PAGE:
Tony Weedor, a Liberian refugee in Colorado and the founder of Centerpoint International who helps other Liberians said: “It’s a shame-based culture, so the crime is not as important as protecting the family name and the name of the community. Some people will not care about the trauma she’s going through–they’re more concerned about the shame she brought on the family. Coming here does not mean they leave their worldview behind.”
What do we know about Liberia? Its early settlers were freed American slaves who brought with them the culture and religion of the American South. Forty percent of its citizens are Christians, 40% practice indigenous religions which have been influenced by Christianity, and 20% are Muslims. Liberia went to war against itself in 1986. Charles Taylor’s band of rebels, many of whom were children, engaged in gruesome attacks upon unarmed civilians. Taylor is the first African leader to appear in the dock at The Hague accused of crimes against humanity. On his watch, many, if not most Liberian children witnessed and engaged in terrible atrocities. Hostilities formally ceased in 2003–but not exactly.
The civil war had been exceptionally brutal and long-lasting. Rape, public gang-rape, was extensively used as a weapon of war, not merely as a spoil of war. Doctors Without Borders has said that children as young as 4-years-old were routinely raped, by both adults and children in Liberia.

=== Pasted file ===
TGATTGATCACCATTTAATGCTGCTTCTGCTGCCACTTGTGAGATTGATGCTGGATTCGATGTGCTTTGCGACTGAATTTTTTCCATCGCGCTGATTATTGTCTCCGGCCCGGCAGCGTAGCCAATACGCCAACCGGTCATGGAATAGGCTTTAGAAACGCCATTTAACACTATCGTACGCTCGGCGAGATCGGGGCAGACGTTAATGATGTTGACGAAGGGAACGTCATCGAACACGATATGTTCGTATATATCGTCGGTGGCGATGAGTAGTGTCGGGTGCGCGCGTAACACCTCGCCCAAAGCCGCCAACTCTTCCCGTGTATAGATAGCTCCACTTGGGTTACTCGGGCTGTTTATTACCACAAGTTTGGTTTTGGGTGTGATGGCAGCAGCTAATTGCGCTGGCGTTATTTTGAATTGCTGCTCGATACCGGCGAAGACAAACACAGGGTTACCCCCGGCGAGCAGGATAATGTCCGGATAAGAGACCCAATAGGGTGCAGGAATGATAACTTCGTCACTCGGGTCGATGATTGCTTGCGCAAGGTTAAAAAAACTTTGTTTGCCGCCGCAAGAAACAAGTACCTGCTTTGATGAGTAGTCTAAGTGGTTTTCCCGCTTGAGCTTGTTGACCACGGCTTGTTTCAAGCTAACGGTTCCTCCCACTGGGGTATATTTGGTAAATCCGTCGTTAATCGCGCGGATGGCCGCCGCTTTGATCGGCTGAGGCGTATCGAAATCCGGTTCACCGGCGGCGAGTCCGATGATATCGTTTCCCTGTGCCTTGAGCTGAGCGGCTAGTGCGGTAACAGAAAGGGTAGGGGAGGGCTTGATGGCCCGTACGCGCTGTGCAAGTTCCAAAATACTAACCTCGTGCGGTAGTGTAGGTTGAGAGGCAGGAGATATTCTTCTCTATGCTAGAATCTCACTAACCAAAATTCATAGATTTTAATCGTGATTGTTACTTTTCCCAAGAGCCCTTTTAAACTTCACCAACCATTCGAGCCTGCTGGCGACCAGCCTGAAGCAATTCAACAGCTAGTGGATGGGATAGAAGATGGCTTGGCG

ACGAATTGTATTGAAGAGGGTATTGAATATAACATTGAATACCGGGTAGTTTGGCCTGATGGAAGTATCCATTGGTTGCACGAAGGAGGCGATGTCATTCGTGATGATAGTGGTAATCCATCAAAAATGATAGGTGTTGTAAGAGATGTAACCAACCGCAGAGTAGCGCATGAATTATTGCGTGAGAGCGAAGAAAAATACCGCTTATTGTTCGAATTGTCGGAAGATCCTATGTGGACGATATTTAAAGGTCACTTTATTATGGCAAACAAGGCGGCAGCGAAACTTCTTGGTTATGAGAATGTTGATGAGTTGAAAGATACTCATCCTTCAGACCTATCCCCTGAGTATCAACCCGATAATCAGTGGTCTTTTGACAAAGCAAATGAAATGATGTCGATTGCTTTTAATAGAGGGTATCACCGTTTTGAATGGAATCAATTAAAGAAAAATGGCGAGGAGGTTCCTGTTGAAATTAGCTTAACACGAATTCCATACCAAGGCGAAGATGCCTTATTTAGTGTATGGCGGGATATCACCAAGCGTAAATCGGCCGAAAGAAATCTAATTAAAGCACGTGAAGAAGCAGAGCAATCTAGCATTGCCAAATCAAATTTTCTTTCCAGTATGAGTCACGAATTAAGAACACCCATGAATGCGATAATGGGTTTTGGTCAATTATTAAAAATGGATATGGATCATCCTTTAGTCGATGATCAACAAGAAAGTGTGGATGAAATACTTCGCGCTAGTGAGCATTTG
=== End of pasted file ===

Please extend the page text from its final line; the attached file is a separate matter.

Until 2006, rape was not even considered a crime in Liberia. The shame still accrues to the victim, not the perpetrator.
Arizona Republican Senator Jon Kyl has said: “It’s practically impossible for us to understand a society which has precisely the opposite idea about who should be blamed and who should feel shame and who should be helped or not helped. It’s not just a problem for Liberians. There are other people with a similar culture that is, frankly, the problem.”
Indeed, yes. And what is our solution? To grant a token number of culturally “different” people immigrant status and then allow them to create parallel universes of Hell on American soil? How many such immigrants can America afford to heal, re-educate, house, feed, and train? Can we do this in situ? Can anyone?
In September of 2006, the Department of Homeland Security announced its decision to end Temporary Protected Status (TPS) for Liberians. This status allows people to remain in the United States temporarily, during an armed conflict or environmental disaster. In 2007, President George W. Bush granted Deferred Enforced Departure (DED). The grant expired on March 31st, 2009. President Obama extended DED for another twelve months.
On the one hand, I have argued that we should grant political asylum to the victims of violence–especially women and children. On the other hand, I have also raised the question of what, exactly, Americans can currently afford to subsidize. More important: Do we really want to offer protected immigrant status to barbarians who have been wounded by barbarians and who have neither the tools nor the will to change their views and behaviors?
Well, I for one am happy that this precious, wounded 8-year-old is now in the care and keeping of Childhelp in Phoenix where she is “surrounded by teddy bears and murals” and by people who know how to comfort her. However, what ever shall we do about the larger problem, the larger numbers?
I do not know what to do about the child barbarians who gang-raped this girl and who live with Liberian families who will blame the girl, not their sons. Do you?